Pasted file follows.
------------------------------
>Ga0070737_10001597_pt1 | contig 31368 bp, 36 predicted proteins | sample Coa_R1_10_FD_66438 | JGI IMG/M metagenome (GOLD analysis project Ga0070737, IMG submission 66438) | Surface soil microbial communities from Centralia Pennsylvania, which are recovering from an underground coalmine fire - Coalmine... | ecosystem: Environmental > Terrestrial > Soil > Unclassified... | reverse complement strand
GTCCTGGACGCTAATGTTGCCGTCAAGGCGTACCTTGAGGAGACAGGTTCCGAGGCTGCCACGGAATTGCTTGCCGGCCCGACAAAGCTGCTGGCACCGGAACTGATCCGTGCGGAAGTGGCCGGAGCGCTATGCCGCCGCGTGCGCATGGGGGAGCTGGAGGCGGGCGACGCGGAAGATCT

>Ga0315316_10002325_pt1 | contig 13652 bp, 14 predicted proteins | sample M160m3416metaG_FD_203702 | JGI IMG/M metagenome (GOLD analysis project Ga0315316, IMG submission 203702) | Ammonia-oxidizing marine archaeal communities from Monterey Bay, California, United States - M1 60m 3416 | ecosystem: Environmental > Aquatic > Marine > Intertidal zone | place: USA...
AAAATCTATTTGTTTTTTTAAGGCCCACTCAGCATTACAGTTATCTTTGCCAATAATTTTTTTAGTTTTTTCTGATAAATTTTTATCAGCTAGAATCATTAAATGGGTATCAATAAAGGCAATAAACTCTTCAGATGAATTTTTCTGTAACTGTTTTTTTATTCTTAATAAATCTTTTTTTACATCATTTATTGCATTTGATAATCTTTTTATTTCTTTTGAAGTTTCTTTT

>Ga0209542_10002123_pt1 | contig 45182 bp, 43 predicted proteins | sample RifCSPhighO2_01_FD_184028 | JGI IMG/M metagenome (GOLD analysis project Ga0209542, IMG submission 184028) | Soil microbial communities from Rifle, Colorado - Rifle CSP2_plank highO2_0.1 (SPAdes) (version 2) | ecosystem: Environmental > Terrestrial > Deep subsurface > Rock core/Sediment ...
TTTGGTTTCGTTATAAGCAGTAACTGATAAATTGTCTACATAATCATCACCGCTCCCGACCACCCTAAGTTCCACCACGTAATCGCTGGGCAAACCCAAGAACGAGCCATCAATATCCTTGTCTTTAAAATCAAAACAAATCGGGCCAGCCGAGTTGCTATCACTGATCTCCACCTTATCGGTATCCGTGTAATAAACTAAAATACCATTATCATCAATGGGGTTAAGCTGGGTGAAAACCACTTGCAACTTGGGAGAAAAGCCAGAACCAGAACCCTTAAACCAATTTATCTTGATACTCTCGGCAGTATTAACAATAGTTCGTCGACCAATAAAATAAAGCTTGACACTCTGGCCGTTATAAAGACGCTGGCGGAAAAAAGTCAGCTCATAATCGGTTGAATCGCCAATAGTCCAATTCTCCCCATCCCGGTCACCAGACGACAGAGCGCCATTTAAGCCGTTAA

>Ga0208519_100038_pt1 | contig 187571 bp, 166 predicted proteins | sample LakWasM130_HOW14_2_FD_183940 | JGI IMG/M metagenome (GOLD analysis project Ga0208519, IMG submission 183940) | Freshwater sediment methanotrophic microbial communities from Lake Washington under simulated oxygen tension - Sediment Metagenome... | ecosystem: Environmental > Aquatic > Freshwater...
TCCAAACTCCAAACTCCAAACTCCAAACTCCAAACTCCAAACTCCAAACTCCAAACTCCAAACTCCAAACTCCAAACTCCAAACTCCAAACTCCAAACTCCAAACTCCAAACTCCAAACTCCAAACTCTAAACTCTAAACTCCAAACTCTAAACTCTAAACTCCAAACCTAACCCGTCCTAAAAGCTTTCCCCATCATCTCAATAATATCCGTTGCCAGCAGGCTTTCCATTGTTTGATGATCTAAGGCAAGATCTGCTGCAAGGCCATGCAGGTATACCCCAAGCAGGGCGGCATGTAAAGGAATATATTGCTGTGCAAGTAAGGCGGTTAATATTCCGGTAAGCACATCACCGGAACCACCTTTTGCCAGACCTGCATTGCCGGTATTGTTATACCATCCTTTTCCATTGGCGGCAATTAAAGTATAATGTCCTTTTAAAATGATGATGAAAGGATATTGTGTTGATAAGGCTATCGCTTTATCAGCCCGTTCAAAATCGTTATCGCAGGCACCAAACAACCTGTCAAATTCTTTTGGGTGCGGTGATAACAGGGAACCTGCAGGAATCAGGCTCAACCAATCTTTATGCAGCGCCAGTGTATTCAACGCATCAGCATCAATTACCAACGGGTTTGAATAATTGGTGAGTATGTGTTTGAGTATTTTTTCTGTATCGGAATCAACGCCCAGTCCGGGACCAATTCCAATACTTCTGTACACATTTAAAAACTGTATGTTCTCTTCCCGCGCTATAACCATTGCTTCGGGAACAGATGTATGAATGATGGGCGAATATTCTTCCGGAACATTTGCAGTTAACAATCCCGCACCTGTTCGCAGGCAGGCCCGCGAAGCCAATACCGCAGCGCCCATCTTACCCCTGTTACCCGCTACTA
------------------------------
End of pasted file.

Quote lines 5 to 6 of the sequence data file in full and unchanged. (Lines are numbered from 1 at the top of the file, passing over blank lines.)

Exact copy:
>Ga0209542_10002123_pt1 | contig 45182 bp, 43 predicted proteins | sample RifCSPhighO2_01_FD_184028 | JGI IMG/M metagenome (GOLD analysis project Ga0209542, IMG submission 184028) | Soil microbial communities from Rifle, Colorado - Rifle CSP2_plank highO2_0.1 (SPAdes) (version 2) | ecosystem: Environmental > Terrestrial > Deep subsurface > Rock core/Sediment ...
TTTGGTTTCGTTATAAGCAGTAACTGATAAATTGTCTACATAATCATCACCGCTCCCGACCACCCTAAGTTCCACCACGTAATCGCTGGGCAAACCCAAGAACGAGCCATCAATATCCTTGTCTTTAAAATCAAAACAAATCGGGCCAGCCGAGTTGCTATCACTGATCTCCACCTTATCGGTATCCGTGTAATAAACTAAAATACCATTATCATCAATGGGGTTAAGCTGGGTGAAAACCACTTGCAACTTGGGAGAAAAGCCAGAACCAGAACCCTTAAACCAATTTATCTTGATACTCTCGGCAGTATTAACAATAGTTCGTCGACCAATAAAATAAAGCTTGACACTCTGGCCGTTATAAAGACGCTGGCGGAAAAAAGTCAGCTCATAATCGGTTGAATCGCCAATAGTCCAATTCTCCCCATCCCGGTCACCAGACGACAGAGCGCCATTTAAGCCGTTAA